On Friday afternoon, the New York State Public High School Athletics Association (NYSPHSAA) came out with regulations for the number of pitches a pitcher can throw in a game and how many days’ rest required for the amount thrown.
This has been a raging issue for years throughout amateur baseball, and it’s good to see the state stepped up to the plate and made these regulations. They are keeping players’ futures in good shape to play in college and maybe even professionally, and even more importantly, they will be keeping players and teams healthy, increasing the likelihood a team will have a full pitching staff come sectional time in mid-May.
This could partly be in response to Schalmont’s Chris Hamilton throwing an absurd 138 pitches in a regional game against Plattsburgh in Ballston Spa last June. He pitched again just nine days later in the state tournament. That was inexcusable.
Even worse, I saw a tweet today from somebody saying that a friend of his once threw 180 pitches in a high school game.
Dr. James Andrews, well known for his expertise in sports-related injuries, has said that high school pitchers should not be throwing more than 90 pitches in a game as their arms are not fully developed yet.
Now with the new NYSPHSAA regulations, the limit during the regular season is 105 pitches, and 125 during the playoffs with four nights of rest following it. Hopefully, coaches will not have to break it or get close to it often.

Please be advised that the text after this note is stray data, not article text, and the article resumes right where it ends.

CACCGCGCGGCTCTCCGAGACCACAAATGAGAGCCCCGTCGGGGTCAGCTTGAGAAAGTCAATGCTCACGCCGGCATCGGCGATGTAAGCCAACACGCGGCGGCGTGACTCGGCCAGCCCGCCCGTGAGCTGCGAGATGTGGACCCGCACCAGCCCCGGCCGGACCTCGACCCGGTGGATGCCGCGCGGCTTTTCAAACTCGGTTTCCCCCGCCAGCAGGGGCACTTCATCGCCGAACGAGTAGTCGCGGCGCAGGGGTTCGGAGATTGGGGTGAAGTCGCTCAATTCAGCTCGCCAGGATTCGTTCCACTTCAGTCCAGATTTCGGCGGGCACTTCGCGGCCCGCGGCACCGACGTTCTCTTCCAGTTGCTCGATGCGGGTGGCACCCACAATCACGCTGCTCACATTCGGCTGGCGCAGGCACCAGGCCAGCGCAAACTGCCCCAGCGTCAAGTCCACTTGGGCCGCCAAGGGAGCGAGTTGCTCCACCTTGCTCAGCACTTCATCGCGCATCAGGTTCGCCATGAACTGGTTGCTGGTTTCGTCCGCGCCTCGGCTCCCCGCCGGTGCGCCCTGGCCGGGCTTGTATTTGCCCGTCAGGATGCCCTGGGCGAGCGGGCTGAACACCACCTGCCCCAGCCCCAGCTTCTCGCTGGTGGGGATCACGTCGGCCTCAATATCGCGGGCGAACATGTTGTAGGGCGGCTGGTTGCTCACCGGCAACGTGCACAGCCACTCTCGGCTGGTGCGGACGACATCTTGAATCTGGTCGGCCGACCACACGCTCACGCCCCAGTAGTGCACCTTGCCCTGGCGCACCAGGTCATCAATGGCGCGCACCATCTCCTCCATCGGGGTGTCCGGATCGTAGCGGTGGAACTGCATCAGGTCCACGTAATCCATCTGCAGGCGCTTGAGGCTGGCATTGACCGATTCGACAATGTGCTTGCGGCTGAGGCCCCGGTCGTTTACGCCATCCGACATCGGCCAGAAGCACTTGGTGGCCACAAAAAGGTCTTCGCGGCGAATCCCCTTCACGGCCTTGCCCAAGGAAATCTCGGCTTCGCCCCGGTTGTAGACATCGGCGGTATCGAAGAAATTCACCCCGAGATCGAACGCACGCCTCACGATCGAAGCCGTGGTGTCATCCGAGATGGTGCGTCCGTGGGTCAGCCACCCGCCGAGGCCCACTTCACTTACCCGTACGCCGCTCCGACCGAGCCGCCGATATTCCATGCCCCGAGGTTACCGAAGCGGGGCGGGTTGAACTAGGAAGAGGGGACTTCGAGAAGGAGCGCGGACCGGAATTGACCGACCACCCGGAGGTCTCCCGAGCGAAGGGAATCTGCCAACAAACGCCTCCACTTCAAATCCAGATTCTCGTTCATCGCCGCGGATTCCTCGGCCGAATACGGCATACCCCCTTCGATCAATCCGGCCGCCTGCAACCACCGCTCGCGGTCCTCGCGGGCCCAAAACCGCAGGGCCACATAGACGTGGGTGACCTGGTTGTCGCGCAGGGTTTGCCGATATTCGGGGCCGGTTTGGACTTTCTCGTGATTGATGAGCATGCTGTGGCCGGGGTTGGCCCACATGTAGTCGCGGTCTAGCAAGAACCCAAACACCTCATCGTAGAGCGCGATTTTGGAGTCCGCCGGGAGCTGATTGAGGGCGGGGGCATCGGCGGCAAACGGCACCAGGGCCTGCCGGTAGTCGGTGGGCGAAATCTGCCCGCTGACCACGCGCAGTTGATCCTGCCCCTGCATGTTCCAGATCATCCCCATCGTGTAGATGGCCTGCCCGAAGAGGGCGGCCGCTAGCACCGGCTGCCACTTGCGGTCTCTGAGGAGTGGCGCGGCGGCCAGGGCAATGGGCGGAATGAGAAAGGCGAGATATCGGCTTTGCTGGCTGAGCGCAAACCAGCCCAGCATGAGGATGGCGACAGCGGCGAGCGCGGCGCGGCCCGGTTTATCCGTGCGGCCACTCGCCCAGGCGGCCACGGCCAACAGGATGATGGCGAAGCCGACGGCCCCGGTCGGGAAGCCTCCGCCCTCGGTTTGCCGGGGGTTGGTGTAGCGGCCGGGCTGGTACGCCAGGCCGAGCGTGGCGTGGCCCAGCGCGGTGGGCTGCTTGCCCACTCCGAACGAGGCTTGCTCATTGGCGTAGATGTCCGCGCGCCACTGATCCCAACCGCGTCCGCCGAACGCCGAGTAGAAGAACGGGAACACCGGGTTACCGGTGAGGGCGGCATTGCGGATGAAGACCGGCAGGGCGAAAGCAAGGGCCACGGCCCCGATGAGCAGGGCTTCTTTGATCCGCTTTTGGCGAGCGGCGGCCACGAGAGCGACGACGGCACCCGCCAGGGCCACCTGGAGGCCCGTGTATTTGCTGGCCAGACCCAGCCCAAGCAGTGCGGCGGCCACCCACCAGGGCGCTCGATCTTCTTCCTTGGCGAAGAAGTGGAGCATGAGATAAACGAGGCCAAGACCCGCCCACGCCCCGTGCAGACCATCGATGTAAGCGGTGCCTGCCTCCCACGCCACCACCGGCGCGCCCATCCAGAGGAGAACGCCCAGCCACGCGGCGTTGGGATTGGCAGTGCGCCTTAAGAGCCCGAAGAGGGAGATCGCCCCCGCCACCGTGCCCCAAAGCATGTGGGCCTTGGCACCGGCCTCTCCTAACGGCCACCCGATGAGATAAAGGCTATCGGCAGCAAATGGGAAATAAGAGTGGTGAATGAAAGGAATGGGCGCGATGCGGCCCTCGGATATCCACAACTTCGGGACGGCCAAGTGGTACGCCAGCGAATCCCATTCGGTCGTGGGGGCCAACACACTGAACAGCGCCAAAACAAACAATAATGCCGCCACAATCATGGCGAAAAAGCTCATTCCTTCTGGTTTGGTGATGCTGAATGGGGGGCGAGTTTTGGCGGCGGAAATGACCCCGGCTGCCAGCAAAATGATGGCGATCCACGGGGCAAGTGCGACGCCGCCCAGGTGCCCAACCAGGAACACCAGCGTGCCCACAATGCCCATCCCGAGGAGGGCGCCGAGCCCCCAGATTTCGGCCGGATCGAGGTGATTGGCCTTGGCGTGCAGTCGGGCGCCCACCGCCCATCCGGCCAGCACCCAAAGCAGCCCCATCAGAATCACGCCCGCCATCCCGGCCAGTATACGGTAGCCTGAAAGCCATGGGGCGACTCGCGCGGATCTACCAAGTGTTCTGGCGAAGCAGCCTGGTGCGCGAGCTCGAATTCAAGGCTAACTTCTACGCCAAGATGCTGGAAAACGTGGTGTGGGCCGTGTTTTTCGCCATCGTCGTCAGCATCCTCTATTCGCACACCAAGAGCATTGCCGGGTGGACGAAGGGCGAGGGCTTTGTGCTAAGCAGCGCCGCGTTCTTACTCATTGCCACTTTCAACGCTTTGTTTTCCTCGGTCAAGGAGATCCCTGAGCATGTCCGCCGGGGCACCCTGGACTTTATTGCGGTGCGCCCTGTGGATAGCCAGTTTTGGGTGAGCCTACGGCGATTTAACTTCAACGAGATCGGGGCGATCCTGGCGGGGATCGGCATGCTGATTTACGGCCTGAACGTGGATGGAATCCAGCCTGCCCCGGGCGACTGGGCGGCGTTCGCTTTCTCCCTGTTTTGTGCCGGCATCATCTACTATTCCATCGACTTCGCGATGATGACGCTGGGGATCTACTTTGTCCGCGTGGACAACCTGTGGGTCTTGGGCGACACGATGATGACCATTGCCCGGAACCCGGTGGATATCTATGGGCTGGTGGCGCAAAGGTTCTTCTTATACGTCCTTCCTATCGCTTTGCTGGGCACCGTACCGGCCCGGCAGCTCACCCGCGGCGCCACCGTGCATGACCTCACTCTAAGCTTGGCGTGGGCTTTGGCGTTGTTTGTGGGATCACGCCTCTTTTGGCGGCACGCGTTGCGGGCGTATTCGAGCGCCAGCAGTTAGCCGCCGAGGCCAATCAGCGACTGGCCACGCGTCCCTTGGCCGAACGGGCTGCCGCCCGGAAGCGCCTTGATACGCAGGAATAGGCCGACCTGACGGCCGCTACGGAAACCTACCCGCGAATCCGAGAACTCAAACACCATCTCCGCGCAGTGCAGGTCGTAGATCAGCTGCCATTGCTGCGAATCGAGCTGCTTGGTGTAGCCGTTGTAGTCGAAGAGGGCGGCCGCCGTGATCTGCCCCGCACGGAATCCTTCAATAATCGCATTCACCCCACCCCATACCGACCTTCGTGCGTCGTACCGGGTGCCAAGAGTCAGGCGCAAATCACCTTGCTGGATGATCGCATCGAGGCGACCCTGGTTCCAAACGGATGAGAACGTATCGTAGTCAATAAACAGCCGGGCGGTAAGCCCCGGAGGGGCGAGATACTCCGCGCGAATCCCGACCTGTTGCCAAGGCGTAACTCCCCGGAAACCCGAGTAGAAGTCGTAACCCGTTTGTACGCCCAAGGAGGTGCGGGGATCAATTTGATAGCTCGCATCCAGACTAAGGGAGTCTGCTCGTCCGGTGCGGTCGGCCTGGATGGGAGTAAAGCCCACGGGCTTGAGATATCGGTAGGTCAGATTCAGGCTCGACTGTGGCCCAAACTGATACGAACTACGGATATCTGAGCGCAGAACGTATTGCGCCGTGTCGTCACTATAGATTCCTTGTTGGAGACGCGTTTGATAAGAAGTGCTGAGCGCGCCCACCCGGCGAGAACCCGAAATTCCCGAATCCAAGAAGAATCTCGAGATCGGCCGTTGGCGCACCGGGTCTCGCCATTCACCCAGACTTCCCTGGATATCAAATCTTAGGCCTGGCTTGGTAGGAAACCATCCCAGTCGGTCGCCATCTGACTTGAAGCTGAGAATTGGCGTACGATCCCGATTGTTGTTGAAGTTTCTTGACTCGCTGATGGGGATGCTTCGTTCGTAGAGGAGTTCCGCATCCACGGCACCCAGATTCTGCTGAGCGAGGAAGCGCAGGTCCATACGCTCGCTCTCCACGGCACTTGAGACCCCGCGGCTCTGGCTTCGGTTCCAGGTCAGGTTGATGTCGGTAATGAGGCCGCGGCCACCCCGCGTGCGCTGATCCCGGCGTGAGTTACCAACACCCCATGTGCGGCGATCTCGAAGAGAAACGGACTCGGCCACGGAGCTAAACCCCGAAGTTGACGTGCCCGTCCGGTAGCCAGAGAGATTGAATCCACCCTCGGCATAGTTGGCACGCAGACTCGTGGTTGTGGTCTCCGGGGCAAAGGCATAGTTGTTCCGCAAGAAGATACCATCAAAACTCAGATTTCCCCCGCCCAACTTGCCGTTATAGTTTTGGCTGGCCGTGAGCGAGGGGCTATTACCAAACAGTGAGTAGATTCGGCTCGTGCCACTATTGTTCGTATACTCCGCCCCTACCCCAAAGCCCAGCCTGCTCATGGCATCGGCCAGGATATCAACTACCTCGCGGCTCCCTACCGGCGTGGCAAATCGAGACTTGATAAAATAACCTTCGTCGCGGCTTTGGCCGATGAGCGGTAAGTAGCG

For those arguing that small schools will struggle with these new rules because they have a smaller pitching staff, you are correct. They will struggle this season and seasons following that, which is why, to start, I propose this; trim a few games from the season. You don’t have to pull many, anywhere between three and five will suffice. I’m sure most coaches wouldn’t mind pulling a few non-league games if it meant keeping their pitchers healthy for the entire season.
In addition to this, I propose something else; establish a mercy rule, say 10 runs after four-and-a-half innings if the home team is winning, five innings if the visiting team is winning. I’ve been to a handful of games that had gotten out of hand very quickly. I once saw a team score 16 runs in the first two innings of a game. It also happened to be a non-league game and the final game before sectionals started, so I don’t think either coach would have minded calling the game a few innings early to preserve pitching.
For NYSPHSAA, these changes are a great start, but there’s still more work to be done.